Breast cancer is the second deadliest cancer among women. But it has been noted that with increased awareness and thereby early detection and improved treatment, the number of deaths has reduced. But the incidence of breast cancer has been increasing steadily. Breast cancer is generally noticed in women above the age of 50 years. If a woman has sisters, mother or close blood relatives who have had breast cancer, she is more at risk. Women who have had an early menarche and late menopause are at higher risk for breast cancer. Lifestyle factors such as high alcohol consumption, obesity, diet rich in saturated fat and sedentary lifestyle increases a woman's risk for breast cancer. Long-term use of Hormone Replacement Therapy or HRT increases the risk of breast cancer.
Approximately 8% of breast cancers are hereditary and of these one-half are associated with mutations in genes BRCA1 and BRCA2. A history of a proliferative breast abnormality like atypical Hyperplasia may increase the risk for developing breast cancer. Women who have a family history of BRCA mutation should initiate annual mammography between 25 and 35 years of age. The selective estrogen receptor modulator tamoxifen or raloxifene lowers the risk of developing breast cancer.
Symptoms of breast cancer:
Every woman must learn to conduct a BSE (Breast Self Examination) to check for abnormal lumps, irregularities or discharge from the nipples. Such BSE combined with annual check ups by a doctor improves the chances of detecting breast cancer at an early stage. Palpate the breast tissue, axillary area and supra clavicular areas for masses or adenopathy. Physical examination of the breast should be performed in the upright and supine positions. Look for differences in size, retraction of the skin or nipple, prominent venous patterns and signs of inflammation. A mass that is suspicious for breast cancer is usually discrete, solitary, hard, unilateral and non tender. A Mammogram of the breast is routinely advised for women who are at higher risk for developing breast cancer. A clinically suspicious mass should be subjected to a biopsy even if mammography findings are normal.
Breast Cancer - Risk factors
Though Bilateral mastalgia is rarely associated with breast cancer, it does not totally rule out the possibility. It is usually related to Fibrocystic changes in pre menopausal women with diffuse lumpy breasts.
Breast Cancer - Treatment Options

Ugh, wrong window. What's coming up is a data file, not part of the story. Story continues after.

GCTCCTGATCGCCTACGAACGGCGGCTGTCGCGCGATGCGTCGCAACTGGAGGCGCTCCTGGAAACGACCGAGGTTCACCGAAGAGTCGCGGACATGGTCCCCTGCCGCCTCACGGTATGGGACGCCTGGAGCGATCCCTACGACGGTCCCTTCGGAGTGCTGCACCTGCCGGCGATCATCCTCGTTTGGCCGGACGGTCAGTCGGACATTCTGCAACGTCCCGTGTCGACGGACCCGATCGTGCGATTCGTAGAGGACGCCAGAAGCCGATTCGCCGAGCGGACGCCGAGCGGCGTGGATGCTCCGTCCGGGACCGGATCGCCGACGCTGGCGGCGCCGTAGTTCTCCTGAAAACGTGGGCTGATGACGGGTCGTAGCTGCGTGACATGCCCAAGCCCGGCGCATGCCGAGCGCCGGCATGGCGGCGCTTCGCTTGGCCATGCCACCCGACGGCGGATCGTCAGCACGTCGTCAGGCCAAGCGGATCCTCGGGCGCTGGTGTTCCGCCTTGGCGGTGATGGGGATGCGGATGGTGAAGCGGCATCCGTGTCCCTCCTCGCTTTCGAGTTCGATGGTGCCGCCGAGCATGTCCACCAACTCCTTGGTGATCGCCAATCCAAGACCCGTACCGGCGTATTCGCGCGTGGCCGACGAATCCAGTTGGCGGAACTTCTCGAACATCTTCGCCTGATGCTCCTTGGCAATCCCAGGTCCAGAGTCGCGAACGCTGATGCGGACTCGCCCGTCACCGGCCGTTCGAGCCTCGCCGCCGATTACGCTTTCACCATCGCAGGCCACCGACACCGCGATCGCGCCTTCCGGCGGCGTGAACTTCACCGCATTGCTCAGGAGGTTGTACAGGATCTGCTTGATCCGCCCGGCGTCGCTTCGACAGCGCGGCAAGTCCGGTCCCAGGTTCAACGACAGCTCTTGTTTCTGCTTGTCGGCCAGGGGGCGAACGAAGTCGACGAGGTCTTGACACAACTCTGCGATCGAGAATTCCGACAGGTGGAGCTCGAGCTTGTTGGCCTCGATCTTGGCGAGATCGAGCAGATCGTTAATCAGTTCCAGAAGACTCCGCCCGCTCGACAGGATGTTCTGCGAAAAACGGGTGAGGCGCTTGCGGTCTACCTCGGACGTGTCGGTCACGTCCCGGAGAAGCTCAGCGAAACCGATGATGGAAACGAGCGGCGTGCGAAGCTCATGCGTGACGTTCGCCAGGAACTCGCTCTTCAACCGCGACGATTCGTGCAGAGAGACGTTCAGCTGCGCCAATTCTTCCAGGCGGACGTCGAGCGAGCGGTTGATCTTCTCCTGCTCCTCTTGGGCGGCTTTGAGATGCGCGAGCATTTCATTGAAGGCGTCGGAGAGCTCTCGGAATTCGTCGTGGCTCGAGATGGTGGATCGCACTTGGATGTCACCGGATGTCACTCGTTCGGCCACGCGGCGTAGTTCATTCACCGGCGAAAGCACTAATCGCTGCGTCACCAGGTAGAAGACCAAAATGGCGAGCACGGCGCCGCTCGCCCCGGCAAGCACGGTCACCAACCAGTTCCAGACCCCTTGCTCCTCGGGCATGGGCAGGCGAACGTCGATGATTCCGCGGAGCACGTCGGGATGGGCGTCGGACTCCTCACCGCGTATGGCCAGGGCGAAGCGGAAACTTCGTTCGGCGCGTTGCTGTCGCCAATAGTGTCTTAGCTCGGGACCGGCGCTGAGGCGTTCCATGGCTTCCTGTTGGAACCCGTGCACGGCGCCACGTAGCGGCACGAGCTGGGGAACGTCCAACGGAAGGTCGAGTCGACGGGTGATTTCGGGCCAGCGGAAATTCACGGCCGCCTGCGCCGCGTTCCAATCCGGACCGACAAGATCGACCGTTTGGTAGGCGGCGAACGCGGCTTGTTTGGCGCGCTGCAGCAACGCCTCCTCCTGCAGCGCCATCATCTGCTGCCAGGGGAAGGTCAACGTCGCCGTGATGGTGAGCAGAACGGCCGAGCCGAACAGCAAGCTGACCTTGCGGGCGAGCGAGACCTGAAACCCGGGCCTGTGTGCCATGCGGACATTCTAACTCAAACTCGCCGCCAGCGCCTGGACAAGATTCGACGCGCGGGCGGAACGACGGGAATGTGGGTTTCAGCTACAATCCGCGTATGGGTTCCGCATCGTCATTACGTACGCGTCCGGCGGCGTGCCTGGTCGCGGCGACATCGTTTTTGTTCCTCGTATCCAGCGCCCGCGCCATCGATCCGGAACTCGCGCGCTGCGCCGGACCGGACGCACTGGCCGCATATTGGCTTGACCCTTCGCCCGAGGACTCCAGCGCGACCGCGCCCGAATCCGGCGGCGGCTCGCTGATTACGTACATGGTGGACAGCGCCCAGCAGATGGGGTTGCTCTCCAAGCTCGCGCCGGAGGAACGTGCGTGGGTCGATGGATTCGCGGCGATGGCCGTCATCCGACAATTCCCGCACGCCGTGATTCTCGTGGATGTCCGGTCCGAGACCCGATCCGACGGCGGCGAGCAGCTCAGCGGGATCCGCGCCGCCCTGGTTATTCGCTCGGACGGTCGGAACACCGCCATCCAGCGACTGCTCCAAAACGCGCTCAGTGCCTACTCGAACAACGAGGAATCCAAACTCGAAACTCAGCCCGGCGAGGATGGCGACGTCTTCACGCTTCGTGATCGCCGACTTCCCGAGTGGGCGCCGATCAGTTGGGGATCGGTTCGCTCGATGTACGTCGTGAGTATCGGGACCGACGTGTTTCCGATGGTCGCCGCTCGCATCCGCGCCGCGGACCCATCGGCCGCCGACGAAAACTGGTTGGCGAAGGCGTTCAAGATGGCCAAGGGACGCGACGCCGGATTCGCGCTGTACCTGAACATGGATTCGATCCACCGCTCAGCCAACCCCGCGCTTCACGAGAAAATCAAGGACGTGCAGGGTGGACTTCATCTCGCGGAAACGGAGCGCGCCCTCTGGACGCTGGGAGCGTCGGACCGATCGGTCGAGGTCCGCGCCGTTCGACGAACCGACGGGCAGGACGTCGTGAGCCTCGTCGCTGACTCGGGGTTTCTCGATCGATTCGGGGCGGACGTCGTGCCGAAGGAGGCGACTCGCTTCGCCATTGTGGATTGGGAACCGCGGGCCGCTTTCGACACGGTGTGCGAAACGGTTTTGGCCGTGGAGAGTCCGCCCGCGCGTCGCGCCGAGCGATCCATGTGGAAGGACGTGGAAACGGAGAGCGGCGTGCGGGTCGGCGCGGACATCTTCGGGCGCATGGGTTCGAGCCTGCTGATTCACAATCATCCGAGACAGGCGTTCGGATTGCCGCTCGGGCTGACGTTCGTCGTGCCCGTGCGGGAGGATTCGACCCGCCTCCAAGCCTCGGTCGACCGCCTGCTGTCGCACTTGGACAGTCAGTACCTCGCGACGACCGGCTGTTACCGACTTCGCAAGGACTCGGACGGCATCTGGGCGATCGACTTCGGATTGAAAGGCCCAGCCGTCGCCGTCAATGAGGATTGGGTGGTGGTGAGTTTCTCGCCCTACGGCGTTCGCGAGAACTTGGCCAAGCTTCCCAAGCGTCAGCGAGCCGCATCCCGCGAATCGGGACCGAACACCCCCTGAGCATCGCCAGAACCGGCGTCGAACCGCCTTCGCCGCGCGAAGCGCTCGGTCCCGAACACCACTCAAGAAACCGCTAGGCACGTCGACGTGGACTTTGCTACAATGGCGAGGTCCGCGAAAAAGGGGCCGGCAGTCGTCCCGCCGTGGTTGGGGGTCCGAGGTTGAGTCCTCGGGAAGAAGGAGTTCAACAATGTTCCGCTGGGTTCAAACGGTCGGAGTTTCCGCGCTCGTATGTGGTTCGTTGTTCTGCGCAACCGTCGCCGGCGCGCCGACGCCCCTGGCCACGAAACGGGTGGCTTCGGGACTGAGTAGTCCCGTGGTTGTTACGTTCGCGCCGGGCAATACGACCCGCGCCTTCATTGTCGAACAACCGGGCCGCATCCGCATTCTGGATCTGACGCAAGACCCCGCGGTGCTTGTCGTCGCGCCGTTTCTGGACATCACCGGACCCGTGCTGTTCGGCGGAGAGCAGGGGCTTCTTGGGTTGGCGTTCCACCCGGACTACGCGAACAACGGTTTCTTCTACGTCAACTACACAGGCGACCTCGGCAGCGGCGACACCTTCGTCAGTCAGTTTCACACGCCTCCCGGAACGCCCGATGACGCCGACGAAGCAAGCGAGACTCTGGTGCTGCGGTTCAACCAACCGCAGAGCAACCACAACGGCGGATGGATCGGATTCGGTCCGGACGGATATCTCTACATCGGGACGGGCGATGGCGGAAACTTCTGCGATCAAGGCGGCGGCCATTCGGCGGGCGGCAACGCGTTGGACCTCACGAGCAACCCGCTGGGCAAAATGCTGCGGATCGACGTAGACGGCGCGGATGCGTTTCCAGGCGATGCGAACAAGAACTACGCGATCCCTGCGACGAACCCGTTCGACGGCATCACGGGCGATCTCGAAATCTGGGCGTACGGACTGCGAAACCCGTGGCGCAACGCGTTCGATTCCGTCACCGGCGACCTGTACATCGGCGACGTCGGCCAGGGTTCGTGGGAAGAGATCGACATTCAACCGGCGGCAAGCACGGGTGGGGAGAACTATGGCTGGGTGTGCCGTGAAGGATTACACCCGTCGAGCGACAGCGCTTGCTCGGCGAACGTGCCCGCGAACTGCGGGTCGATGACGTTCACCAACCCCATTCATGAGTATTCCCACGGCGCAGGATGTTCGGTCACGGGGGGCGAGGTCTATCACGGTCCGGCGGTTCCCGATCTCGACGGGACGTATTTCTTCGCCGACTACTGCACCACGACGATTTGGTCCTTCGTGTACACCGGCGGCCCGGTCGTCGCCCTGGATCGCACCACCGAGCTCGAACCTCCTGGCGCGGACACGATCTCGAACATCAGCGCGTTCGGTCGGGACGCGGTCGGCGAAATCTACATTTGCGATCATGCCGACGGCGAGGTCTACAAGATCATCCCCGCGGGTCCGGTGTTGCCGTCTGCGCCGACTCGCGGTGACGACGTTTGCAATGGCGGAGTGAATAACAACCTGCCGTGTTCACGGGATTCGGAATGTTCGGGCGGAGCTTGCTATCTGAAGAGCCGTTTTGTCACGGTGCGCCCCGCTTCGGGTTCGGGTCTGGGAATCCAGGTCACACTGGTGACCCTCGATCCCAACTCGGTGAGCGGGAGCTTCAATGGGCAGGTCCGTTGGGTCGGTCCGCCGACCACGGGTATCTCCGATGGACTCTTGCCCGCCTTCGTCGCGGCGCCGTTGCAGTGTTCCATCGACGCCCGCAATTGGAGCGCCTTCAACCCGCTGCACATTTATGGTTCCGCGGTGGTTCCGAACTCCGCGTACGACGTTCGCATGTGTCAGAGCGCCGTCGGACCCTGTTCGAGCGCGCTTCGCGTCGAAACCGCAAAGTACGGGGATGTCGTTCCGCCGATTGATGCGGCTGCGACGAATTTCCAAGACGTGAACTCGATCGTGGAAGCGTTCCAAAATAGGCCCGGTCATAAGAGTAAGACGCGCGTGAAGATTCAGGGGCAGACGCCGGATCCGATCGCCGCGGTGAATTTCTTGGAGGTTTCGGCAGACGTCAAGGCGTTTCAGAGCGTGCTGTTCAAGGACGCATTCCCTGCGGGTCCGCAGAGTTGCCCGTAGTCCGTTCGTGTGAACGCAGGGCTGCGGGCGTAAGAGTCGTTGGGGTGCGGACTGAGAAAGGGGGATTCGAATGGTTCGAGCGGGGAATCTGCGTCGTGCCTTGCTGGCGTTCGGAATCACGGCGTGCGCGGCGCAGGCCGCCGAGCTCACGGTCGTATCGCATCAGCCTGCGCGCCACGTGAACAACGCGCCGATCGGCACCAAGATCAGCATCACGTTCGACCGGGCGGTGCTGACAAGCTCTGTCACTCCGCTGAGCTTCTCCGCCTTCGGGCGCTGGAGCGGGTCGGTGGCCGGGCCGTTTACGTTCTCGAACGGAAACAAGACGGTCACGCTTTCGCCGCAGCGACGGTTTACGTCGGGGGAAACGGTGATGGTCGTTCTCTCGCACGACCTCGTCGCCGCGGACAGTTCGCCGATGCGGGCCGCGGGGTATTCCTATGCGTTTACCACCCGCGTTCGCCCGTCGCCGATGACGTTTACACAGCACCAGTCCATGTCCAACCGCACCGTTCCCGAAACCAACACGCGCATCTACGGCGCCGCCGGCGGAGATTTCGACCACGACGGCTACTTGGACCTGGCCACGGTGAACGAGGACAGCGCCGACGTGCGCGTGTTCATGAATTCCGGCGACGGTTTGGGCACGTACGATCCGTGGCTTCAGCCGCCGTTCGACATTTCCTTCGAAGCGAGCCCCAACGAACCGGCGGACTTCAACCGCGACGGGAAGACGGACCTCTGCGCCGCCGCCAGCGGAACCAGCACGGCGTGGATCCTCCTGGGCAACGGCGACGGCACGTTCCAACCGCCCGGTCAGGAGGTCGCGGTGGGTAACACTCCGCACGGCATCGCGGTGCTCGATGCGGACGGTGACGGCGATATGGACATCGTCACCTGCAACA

Appropriate breast cancer treatment is decided on the basis of a number of factors. Breast cancer treatment will depend on a number of factors such as size and location of the breast lump, the stage at which it was detected and the results of hormone receptor tests.
The most common approach for advanced breast cancer is preoperative chemotherapy followed by surgery and radiotherapy. Surgery and chemotherapy are often used in combination. Chemotherapy is breast cancer treatment with anti-cancer drugs administered intravenously or orally. This systemic form of treatment is either administered alone or along with surgical procedures. Chemotherapy is a systemic therapy that affects the entire body by entering the bloodstream. This is used widely in breast cancer treatment to interfere with rapidly dividing cells. Radiation is the use of high-energy rays to prevent breast cancer cells from further growth and division. Though normal cells are also affected by this form of breast cancer treatment, they generally repair themselves and function normally afterwards. Adjuvant systemic therapy consists of administration of hormone therapy, chemotherapy or trastuzumab (a monoclonal antibody directed against HER-2/neu). It benefits most women who are in the early stage of breast cancer, but the magnitude of benefit is greatest for those with node positive disease.
Salivary Gland Cancer
There are hundreds of minor salivary glands lining parts of the mouth and larynx and can be seen only though a microscope. Many of the salivary gland tumors are non cancerous and they do not spread to other tissues. Salivary gland cancer is a type of head and neck cancer. Advancing age, radiation therapy to head and neck and exposure to cancer-causing chemicals at work are largely factors that cause salivary gland cancer.
Causes and risk factors
Risk of getting salivary gland cancer increases as one gets older. Most develop it in their 50s and 60s. A person is at higher risk of developing salivary gland cancer if exposed to radiation. One may also come in contact with radioactive substances through work. In case of childhood cancer and treatment with radiotherapy, there is increased risk for at least 20 years post treatment. Skin cancer in the past also slightly increases the risk of cancer of salivary glands. Smoking tobacco tends to increase the risk. Human papilloma virus has been noticed in some types of salivary cancer and efforts are on to confirm this. Investigation into the low level radiation from mobile phones is also being done.
Signs and symptoms
While salivary gland cancer may not cause any symptoms, it is sometimes found during a regular dental check up. As symptoms caused by salivary gland cancer may also be caused by other conditions, consult a doctor if any of the following problems occur:
CT and MRI are used to determine if salivary gland cancer has spread to other tissues. An examination of the patient to check signs of health, in the neck, mouth and throat areas is vital. History of patient's health, habits and past illnesses and treatments is recorded. A small amount of glucose is injected into the vein and the PET (Positron Emission Tomography) scanner rotates around the body and takes images where glucose is used in the body. Malignant cells show up brighter in the picture because they are more active and take up more glucose than normal cells do. Endoscopy and biopsy are also done to test for salivary gland cancer. As salivary gland cancer is hard to diagnose, it is recommended to have tissue samples checked by a pathologist who has expertise in diagnosing salivary gland cancer.